Growing up on Vancouver’s North Shore, Nancy Cottingham Powell dreamed of a life on stage. What she couldn’t know then was that she would go on to become a major builder of that stage, a tireless supporter and advocate for the arts and its transformative power.
After graduating from Handsworth Secondary where tread the boards in as many productions as she could, Nancy chased her star down to Los Angeles to study at the American Academy of Dramatic Arts. Returning home, Nancy “made the rounds,” appearing at the Arts Club and in CBC productions around town. Vancouver’s film industry yet to become what is today, Nancy was soon looking at a gypsy style existence if she wanted to make it as an actor in Canada. “I had been a navy brat and moved around a lot in my life,” she says. “So I started looking at other options.”
As it turns out, the world would come to her, as it did for the whole lower mainland with the arrival of the World’s Fair in 1986. “Everybody I knew that worked in theatre or TV in some capacity got a job at Expo 86,” Nancy recalls. And like most of her peers there, it was Nancy’s chance to cut her teeth in event management – specifically for her, producing the near daily parades that happened for the six-month run of the festival.
Thus began a career in the arts she always knew was coming, only this time she found herself, quite comfortably, behind the scenes. Through gigs on game shows, to the much-loved Variety Club Telethon, to five years spent at the PNE, Nancy turned her penchant for performance into the role of well-rounded producer. “Having come from it, I had a lot of empathy for performers and what it takes,” she says. “And producing really was bringing me a lot of joy.”
A move to the Sunshine Coast with her husband and newborn son took her away from the bright lights of the studios and the fairway, but her passion for the arts never faded. On the coast, Nancy found a community of artists who were “up there just doing their art and just needed a little bit of exposure,” something she knew a thing or two about. “It was such a joy having these kitchen conversations and watching them turn into great big productions,” she says.
One of those conversations came with Gordon Halloran and led to Nancy supporting the artist in bringing his monumental ice paintings around the world, including representing Canada at two Cultural Olympiads. It was her first step into the visual art world from the performance side, and when later the Executive Director position at the North Van Arts Council came available, Nancy saw an opportunity to come full circle – not only rounding up her wide-ranging background in arts management into one role, but doing so back on Vancouver’s North Shore where much of her family still lives.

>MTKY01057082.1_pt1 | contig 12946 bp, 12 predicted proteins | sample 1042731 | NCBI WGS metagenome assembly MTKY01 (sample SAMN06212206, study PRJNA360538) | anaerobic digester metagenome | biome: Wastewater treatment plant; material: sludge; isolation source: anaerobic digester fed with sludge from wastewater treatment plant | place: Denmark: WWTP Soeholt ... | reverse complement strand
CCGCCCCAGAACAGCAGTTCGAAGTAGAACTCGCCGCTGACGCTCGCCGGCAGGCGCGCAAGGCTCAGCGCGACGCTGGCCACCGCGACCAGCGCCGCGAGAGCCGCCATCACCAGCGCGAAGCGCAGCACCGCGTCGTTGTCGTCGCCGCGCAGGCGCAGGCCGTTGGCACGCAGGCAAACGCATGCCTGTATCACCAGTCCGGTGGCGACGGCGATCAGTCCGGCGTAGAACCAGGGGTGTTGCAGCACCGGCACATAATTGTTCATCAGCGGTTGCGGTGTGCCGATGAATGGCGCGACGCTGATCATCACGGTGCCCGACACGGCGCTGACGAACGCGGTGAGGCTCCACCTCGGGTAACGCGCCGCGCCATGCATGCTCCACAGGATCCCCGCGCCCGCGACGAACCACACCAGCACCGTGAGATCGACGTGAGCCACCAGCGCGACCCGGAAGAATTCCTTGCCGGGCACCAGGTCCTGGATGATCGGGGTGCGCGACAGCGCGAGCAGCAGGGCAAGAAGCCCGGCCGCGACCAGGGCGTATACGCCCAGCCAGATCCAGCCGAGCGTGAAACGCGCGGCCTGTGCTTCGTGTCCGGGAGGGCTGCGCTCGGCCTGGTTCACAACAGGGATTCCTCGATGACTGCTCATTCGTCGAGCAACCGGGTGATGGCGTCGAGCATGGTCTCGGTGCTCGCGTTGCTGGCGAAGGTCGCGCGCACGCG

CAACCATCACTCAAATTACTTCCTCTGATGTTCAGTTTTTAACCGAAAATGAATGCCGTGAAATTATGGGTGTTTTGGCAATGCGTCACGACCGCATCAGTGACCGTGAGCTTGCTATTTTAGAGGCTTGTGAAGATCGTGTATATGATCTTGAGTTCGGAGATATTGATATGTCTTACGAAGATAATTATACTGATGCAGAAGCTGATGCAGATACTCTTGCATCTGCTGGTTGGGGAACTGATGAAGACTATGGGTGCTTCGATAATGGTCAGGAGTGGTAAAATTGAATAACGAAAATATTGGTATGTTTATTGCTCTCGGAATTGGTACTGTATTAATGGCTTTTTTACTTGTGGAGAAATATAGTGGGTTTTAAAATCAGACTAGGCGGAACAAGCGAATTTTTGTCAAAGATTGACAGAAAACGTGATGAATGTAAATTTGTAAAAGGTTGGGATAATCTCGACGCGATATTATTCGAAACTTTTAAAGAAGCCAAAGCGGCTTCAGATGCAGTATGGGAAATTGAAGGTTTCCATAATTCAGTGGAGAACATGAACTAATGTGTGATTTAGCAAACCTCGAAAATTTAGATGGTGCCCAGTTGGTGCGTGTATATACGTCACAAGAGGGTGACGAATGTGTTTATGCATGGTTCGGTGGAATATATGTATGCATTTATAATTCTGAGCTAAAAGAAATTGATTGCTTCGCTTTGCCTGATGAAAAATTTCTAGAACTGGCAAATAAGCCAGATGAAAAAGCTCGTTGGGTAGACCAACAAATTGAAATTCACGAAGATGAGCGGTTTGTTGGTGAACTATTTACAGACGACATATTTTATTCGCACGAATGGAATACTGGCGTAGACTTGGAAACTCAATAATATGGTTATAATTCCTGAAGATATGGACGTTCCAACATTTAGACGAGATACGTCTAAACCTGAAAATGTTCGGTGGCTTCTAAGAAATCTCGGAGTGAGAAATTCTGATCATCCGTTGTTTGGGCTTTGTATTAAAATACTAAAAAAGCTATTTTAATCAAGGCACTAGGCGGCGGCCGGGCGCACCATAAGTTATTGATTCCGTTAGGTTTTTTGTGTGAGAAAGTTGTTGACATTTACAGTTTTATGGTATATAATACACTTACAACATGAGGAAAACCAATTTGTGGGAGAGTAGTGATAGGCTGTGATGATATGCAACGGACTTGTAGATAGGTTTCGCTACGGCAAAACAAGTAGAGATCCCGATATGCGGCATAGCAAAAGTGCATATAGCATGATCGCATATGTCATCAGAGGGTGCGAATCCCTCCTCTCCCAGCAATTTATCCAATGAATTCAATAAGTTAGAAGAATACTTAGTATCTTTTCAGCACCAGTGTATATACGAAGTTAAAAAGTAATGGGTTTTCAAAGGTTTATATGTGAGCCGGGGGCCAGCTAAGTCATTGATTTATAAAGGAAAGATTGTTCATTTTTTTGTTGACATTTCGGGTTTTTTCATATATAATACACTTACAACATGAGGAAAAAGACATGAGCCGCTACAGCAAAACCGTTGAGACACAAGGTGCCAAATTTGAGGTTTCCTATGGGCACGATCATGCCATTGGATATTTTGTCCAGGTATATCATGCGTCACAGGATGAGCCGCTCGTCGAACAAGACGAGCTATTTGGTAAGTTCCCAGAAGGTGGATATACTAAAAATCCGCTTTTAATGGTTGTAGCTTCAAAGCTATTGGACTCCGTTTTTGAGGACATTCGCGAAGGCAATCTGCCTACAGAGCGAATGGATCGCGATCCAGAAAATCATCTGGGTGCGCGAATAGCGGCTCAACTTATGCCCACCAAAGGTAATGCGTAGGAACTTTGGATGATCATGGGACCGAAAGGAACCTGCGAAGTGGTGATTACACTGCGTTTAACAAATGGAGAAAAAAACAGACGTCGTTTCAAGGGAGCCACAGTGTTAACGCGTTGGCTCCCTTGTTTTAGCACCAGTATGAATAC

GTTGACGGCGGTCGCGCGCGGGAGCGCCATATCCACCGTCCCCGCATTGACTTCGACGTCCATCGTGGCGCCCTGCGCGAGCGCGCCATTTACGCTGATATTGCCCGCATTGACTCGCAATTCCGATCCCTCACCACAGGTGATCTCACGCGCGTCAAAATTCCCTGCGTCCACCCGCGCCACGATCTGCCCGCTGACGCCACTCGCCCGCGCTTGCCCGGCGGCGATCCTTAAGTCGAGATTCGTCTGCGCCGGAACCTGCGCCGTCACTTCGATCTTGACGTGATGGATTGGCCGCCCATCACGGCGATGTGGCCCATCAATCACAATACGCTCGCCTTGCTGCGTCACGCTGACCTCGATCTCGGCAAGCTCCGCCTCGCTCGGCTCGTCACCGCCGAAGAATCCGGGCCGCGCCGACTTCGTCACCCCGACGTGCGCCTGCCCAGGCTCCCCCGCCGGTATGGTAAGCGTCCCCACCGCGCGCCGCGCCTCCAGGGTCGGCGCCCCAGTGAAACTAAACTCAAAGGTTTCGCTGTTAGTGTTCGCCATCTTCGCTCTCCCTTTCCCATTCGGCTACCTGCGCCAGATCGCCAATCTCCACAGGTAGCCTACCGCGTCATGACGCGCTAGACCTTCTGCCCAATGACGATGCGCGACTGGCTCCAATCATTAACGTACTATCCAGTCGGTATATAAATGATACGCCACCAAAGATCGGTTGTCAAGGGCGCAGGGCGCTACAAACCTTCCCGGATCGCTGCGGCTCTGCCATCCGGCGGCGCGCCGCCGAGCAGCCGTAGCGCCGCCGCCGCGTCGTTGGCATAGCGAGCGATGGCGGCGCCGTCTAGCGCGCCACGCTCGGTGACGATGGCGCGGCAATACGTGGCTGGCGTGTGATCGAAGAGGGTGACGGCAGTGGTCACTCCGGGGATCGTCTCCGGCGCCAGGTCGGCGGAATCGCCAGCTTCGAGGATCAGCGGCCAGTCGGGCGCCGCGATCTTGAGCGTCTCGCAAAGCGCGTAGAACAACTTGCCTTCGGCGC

Now, Nancy leads North Van Arts into their 50th year, and their mandate to support emerging and established artists and connect arts and culture to the ever-growing community on the North Shore is thriving now more than ever. “it’s interesting to me, as someone who grew up here and come back, to see the evolution of diversity,” Nancy says. “It was a bit of a rocky road there for a while, but I think we’ve come a long way.”
Helped along, no doubt, by programs such as the biennial Pushing Boundaries Exhibition celebrating contemporary First Nations artists, the annual Harmony Arts Festival, and the upcoming Cultural Mapping Project that will launch in 2020 that brings together all three municipalities with two First Nations and members of tourism, government, and arts organizations of all stripes to document and highlight the incredible work being done on the North Shore. “I think the North Shore is about to take the next step into the calibre of work being done here,” Nancy says. “We’re very excited.”
Work that, Nancy believes, can spur real progress as our world evolves. “We’re about to move into a strategic five-year plan now, where reconciliation and climate change will be at the top of the list,” she says. “There’s a role for the arts in this, where we can help our community to stay positive and see a future through these changes.”
And through it all, Nancy will be there with sleeves rolled up, just as she always has, to create and protect a space for artists to shine, on stage and off.
Story by Wade Kinley for West Coast Curated